First, just a little update about my first game A Long Road Home. I have released my RPG Maker adventure game on December 2016 (January 2017 on Steam) and I think I got the maximum out of it. I've got a few good reviews and looking at all the platforms I sold it on, I managed to sell more than 500 copies. It might not seem much, but since it was a very low-budget game, it easily turned a profit. I also featured it in several bundles (which I'm not too happy about in hindsight), which also earned me a decent amount of money. I have released a few small updates for it, but right now I don't think I will do anything else with it, since I want to use my spare time to work on my next project. A Long Road Home was a good learning process, but new adventures are waiting.
I have to say it was hard to decide what my next project should be. Not because I didn't have any ideas, on the contrary, I had tons of ideas. After finishing A Long Road Home, I took up the habit of writing down every new game idea in a notebook. Now, after a few weeks, I had dozens of ideas, and it was really hard to nail down that one which I want to work on next. Others might try to prototype a few different games at the same time, but I feel more comfortable with focusing on only one idea. Since for this game I wanted to use a new engine, I knew I had to find something which won't be too difficult to program. Baby steps, always progress with baby steps, I'm still quite a noob developer after all. I have seen a lot of upstarting indie developers on social media who want their first game to be a 3D first person survival MMO made in the Unreal engine, when they don't have any experience with making and releasing a game. It is not a surprise that I have never seen any progress on their part. Long story short, I didn't want to bite more than I can chew.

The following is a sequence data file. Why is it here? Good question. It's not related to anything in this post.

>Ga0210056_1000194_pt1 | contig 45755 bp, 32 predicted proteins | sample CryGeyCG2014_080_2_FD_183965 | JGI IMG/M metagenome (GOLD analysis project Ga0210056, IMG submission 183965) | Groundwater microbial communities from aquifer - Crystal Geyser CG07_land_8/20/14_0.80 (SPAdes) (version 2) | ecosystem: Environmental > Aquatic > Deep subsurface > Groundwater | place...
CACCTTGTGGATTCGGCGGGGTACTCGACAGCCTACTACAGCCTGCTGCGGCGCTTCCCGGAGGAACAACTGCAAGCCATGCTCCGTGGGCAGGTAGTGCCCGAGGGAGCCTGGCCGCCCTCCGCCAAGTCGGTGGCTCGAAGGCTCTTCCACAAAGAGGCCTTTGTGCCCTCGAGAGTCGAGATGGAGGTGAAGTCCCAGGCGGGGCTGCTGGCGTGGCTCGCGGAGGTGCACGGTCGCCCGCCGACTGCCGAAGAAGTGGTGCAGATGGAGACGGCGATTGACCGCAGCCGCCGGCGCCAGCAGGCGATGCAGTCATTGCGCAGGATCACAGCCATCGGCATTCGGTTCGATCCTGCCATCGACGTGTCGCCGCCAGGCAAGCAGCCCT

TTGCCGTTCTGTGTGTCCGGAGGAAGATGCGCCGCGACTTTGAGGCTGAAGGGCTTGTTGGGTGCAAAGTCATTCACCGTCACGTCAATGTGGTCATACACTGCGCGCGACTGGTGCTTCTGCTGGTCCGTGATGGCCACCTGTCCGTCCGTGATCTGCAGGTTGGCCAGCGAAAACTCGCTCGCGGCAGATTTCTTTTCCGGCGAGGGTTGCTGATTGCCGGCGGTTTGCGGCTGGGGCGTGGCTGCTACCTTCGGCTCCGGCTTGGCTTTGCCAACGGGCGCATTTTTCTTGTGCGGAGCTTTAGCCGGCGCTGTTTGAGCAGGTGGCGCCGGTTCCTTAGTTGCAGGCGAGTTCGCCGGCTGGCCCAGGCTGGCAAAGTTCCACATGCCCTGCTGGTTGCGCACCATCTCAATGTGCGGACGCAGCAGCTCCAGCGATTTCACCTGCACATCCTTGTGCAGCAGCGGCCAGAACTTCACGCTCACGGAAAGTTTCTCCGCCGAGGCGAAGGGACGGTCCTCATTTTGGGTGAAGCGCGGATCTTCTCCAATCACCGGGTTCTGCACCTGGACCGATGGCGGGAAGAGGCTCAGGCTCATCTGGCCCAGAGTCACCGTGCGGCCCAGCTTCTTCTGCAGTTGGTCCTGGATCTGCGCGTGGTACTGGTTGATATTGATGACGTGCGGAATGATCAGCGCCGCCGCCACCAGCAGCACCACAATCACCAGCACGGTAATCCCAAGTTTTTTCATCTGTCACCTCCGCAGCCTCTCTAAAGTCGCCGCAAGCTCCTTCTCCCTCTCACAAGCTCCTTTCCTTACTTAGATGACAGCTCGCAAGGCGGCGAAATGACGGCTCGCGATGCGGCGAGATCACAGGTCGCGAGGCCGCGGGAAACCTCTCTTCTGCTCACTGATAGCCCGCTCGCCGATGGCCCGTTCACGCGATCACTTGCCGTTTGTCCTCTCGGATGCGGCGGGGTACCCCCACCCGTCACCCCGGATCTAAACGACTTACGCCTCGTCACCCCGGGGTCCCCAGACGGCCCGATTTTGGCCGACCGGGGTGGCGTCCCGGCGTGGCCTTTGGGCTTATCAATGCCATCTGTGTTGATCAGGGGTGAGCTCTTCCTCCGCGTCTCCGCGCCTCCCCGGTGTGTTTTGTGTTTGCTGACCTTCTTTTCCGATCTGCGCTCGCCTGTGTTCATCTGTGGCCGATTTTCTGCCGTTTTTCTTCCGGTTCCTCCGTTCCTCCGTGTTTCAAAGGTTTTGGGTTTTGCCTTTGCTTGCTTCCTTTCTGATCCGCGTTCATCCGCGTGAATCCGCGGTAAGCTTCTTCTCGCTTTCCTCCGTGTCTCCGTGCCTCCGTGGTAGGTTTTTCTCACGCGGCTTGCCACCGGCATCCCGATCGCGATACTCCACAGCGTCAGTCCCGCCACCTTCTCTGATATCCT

So I definitely wanted to start small, and after some thinking I decided to make a side scrolling shoot %u2018em up. Have you played Jets 'n Guns? What a cool little shmup! Now I want to go after something like that, but putting some twist into that formula. I'm not saying it will have transforming mechs, but it might have transforming mechs, just sayin'. After nailing down the basic idea, the next thing I have done is I created a design document. I think this is pretty much a must for every game, you will progress much faster and will have a smoother workflow if you write down some of the details of your game. I didn't do this with my first game and it shows unfortunately. The design document doesn't have to be a long one, I created a two page document for this project, detailing the basic game mechanics, the basic story, controls etc. After having this, I can expand it later when I'm doing the actual design. I have also worked out my basic workflow, which means I have my tasks laid out step by step. Things like: 1. implementing controls, 2. implementing collision system, 3. figuring out the weapon systems, 4. finalizing art, things like that. This helps me stay focused since I know what I have to do next. Without that I might want to implement a bunch of new ideas into the game each day, and I don't want to end up with a mess.
Now, where I am actually in the development process? I have the control
system figured out and implemented, so I can move the ship, fire primary
and secondary weapons, finished the basic GUI, I can transform the ship
and use its weapons. I even hame some basic ground units and
structures. I can show some basic stuff, but it is really not much, and
of course everything here is placeholder. The important thing is that I am progressing, and I'm having fun with
the new engine (it is Gamemaker Studio 2 by the way and it is fantastic
for beginner and intermediate developers). I hope next time I can show
you much more. See you then!